Microtubins: a novel class of small synthetic microtubule targeting drugs that inhibit cancer cell proliferation
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Silvia Senese1,*, Yu-Chen Lo1,2,*, Ankur A. Gholkar1, Chien-Ming Li3, Yong Huang3, Jack Mottahedeh4,5, Harley I. Kornblum4,5,6,7, Robert Damoiseaux4,8 and Jorge Z. Torres1,7,9
1Department of Chemistry and Biochemistry, University of California, Los Angeles, CA 90095, USA
2Department of Bioengineering, University of California, Los Angeles, CA 90095, USA
3Drug Studies Unit, Department of Bioengineering & Therapeutic Sciences, University of California, San Francisco, CA 94143, USA
4Department of Molecular and Medical Pharmacology, Los Angeles, CA 90095, USA
5Department of Psychiatry, University of California, Los Angeles, CA 90095, USA
6The Semel Institute for Neuroscience and Human Behavior, University of California, Los Angeles, CA 90095, USA
7Jonsson Comprehensive Cancer Center, University of California, Los Angeles, CA 90095, USA
8California NanoSystems Institute, University of California, Los Angeles, CA 90095, USA
9Molecular Biology Institute, University of California, Los Angeles, CA 90095, USA
*These authors contributed equally to the work and are co-first authors
Jorge Z. Torres, email: [email protected]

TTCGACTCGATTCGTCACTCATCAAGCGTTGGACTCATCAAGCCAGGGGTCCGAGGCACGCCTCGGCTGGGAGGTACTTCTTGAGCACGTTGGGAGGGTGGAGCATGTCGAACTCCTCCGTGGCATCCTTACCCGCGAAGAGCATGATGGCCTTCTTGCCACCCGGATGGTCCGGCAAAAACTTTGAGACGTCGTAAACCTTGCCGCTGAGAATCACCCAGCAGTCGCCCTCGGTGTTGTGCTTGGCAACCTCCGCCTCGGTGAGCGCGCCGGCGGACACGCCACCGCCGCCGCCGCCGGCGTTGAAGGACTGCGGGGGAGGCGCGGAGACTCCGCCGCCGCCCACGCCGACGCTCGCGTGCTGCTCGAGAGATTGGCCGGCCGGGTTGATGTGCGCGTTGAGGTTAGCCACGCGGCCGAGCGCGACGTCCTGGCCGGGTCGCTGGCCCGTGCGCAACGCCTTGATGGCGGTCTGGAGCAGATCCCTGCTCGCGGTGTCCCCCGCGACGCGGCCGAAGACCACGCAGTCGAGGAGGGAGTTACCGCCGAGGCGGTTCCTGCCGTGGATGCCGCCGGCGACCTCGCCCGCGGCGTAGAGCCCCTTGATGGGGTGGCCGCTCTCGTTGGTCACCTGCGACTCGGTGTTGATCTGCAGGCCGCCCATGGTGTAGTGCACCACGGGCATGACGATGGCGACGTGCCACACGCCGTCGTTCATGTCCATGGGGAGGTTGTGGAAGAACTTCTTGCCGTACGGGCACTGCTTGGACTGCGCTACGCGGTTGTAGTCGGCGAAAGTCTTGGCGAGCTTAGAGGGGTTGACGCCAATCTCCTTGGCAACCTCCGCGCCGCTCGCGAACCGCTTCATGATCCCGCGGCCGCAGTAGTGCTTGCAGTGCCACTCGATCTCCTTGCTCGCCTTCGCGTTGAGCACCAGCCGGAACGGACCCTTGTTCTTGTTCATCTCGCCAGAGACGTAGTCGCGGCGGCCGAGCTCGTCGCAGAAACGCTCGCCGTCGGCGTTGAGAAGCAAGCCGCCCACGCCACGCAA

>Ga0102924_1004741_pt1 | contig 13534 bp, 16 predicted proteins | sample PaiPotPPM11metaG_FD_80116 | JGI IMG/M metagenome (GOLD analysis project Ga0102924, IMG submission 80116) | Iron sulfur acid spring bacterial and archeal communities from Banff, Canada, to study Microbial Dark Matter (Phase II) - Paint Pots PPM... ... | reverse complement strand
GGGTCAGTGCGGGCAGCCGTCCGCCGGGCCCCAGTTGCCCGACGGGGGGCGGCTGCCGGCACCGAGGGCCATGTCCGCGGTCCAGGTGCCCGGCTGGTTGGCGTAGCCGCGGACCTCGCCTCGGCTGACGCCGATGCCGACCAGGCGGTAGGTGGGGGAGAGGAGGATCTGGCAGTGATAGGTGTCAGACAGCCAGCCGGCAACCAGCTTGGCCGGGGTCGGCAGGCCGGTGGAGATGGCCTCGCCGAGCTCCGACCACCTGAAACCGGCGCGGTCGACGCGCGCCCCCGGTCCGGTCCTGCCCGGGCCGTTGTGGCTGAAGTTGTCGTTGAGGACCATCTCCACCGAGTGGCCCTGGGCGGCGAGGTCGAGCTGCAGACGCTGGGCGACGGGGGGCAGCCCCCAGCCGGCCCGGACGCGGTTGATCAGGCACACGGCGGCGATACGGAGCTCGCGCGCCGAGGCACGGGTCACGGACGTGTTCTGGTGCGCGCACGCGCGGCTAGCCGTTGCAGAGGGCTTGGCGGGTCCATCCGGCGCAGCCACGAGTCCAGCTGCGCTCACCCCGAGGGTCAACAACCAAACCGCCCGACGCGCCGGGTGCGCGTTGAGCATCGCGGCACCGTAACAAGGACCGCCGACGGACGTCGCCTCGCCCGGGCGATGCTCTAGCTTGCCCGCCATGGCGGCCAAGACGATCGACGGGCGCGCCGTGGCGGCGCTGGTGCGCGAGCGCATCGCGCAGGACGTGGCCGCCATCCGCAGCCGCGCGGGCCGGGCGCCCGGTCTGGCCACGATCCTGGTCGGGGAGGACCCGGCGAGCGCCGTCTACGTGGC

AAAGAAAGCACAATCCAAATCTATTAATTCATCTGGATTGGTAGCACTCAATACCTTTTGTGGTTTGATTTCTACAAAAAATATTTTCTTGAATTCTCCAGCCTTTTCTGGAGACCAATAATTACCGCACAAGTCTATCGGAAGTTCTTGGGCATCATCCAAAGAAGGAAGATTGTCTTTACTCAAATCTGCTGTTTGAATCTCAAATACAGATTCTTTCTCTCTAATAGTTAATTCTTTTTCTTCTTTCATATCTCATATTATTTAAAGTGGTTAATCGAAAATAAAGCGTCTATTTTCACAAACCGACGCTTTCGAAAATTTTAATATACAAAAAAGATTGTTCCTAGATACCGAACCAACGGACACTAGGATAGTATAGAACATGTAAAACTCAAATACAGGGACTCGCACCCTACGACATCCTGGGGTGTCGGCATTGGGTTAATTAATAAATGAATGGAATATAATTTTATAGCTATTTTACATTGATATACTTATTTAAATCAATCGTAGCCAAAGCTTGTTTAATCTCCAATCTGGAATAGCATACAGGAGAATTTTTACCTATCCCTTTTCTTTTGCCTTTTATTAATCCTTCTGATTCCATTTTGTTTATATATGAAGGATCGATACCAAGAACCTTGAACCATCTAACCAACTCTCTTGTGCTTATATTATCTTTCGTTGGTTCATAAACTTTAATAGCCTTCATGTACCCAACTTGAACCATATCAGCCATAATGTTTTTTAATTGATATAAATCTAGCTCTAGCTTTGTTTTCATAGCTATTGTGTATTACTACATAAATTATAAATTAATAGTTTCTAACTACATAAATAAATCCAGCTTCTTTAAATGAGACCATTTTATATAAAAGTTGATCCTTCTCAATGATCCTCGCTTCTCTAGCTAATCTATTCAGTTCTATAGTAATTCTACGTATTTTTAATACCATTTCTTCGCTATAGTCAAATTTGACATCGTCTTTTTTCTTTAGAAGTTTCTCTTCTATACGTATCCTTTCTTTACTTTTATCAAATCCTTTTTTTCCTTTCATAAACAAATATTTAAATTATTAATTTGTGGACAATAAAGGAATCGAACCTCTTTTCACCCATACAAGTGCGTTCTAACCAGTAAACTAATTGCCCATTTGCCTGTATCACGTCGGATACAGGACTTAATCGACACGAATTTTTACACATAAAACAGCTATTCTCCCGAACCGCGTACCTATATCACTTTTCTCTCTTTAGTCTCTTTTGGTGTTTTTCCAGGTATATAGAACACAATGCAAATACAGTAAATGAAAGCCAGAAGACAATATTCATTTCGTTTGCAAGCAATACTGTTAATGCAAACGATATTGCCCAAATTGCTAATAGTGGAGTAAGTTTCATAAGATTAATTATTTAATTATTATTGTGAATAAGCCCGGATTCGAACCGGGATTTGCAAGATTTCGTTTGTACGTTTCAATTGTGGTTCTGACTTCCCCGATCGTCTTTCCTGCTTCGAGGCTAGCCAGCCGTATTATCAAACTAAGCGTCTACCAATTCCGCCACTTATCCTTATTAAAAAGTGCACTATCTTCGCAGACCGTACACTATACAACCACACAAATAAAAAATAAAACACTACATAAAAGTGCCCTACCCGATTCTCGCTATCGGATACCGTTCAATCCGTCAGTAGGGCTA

Keywords: cell division, microtubules, cell cycle, tubulin-targeting agents, cancer cell proliferation
Received: June 01, 2017 Accepted: September 16, 2017 Published: October 19, 2017
Microtubule targeting drugs like taxanes, vinca alkaloids, and epothilones are widely-used and effective chemotherapeutic agents that target the dynamic instability of microtubules and inhibit spindle functioning. However, these drugs have limitations associated with their production, solubility, efficacy and unwanted toxicities, thus driving the need to identify novel antimitotic drugs that can be used as anticancer agents. We have discovered and characterized the Microtubins (Microtubule inhibitors), a novel class of small synthetic compounds, which target tubulin to inhibit microtubule polymerization, arrest cancer cells predominantly in mitosis, activate the spindle assembly checkpoint and trigger an apoptotic cell death. Importantly, the Microtubins do not compete for the known vinca or colchicine binding sites. Additionally, through chemical synthesis and structure-activity relationship studies, we have determined that specific modifications to the Microtubin phenyl ring can activate or inhibit its bioactivity. Combined, these data define the Microtubins as a novel class of compounds that inhibit cancer cell proliferation by perturbing microtubule polymerization and they could be used to develop novel cancer therapeutics.
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